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Appraising antiques is not an exact science

I am attaching three pictures of a statue that was handed down to me by my mother. This statue was created by an Italian named Folchi and was in my family’s possession for more than 50 years. I live in Ohio and would appreciate any ideas to estimate its value and where I may market this for sale. Any help will be appreciated. Thank you. — L.B.

This is a good example of why I cannot answer some inquiries I receive. I have no idea what size this marble statue is. Size can make a large difference in values.

Here is what I can tell L.B. I could find two artists named Folchi. Neither of them has any record of being a sculptor. The statue appears to be marble, though from a photograph I cannot be certain.

I assume the statue is marble and guess that it is around 16- to 18-inches high. I will also assume that it is in perfect condition.

As it is easy to see, any value conclusion I would reach is tenuous at best and could be off by 50 percent or more. This is a case where the owner should pay an appraiser who can actually see the statue, measure it, determine the material and see if there are any cracks or chips.

Actually examining the statue might enable an appraiser to determine the age. It could be only 50 years old or it could be Victorian, though it is more likely to be 20th century.

Appraising is not an exact science. It is an opinion based on research and experience. The appraiser needs as much information as possible in order to be as accurate as possible. I am referring L.B. to an Ohio appraiser so she will get a fair price for her statue when she sells it.

I have attached pictures of a three-piece set of porcelain that my husband bought from a German couple about 40 years ago. I have never been able to find anything out about them. I would appreciate it if you could tell me the value and any information on how old they are and origin. — E.D.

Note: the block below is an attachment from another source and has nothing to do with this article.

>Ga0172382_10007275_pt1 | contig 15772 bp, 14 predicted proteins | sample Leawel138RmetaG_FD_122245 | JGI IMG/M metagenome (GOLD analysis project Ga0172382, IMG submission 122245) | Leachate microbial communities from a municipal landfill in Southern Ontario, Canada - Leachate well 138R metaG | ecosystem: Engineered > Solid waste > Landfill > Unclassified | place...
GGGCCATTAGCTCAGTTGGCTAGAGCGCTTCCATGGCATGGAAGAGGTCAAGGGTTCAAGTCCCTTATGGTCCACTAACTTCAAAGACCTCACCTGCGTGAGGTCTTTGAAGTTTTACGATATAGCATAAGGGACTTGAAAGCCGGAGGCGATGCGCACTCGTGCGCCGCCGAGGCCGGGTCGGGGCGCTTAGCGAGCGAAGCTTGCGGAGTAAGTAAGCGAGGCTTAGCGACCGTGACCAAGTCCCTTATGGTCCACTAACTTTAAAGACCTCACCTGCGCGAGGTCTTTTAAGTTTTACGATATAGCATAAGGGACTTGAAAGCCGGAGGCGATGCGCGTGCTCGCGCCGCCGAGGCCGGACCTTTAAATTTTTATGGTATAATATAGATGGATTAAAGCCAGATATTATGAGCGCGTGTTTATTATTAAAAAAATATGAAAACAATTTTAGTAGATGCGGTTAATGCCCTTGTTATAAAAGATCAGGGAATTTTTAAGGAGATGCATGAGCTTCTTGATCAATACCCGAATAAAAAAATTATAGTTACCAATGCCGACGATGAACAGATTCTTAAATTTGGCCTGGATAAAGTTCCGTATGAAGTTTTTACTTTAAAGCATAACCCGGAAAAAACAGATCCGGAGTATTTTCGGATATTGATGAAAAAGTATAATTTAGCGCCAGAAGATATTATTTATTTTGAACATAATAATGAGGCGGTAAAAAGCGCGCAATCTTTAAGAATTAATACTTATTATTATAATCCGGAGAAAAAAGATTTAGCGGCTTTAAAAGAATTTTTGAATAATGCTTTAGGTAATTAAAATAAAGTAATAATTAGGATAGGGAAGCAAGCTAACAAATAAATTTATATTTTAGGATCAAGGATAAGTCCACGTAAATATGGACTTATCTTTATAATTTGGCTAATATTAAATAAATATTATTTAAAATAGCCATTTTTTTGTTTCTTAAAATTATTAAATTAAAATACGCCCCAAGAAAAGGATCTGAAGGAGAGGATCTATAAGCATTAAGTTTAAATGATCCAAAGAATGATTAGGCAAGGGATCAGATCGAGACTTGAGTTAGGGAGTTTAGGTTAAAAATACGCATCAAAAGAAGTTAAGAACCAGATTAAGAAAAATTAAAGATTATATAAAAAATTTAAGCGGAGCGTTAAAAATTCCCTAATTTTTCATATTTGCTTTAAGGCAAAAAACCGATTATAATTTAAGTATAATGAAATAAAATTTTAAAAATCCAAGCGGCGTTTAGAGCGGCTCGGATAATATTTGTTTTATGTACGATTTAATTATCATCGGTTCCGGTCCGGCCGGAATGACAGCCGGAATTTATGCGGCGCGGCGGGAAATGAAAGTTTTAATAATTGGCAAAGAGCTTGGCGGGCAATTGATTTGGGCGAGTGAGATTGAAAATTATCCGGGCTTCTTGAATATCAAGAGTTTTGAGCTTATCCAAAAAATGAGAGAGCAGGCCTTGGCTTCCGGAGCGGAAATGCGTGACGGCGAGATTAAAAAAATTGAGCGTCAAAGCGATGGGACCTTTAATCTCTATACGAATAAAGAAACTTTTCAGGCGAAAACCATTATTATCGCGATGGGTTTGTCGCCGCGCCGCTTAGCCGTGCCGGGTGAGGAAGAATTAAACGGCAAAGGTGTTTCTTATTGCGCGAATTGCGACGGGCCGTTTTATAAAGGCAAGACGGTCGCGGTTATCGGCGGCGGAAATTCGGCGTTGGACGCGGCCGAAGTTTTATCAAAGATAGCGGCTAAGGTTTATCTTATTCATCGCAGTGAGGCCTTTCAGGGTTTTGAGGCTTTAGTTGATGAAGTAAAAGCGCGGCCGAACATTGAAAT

You have part of a dinner service including the gravy boat, covered sugar bowl, an oval and a covered vegetable bowl. Originally, the set would have included all the usual pieces of a dinner service, plates, cups, saucers and so forth.

Sets get divided up for many reasons. Family members divide the set among themselves so each will have part of the family dinner service or sets are frequently split up because the parts are often worth more than the whole.

The mark on the bottom is “Vienna.” I think this may be the pattern name. If the set was made in Vienna, Austria, the china would be marked Wien instead of the English name.

As individual pieces, the values are $25-$35 for the sugar bowl. The gravy boat does not have an under plate so it has a value of $35 to $40. The covered vegetable bowl is the best piece with a value of $65 to $80.

These are replacement values. Expect half if you want to sell them. If you want to know more about your china, I suggest you contact Replacements in North Carolina. They are on the web at www.replacements.com or call them toll free at (800) 737-5223.

Julie McClure, who has 30 years of experience in the appraisal business, is a member of the Appraisers Association of America. Send queries and photographs via e-mail to McClurescolumn@AOL.com. Please include the measurements of a piece and a phone number.

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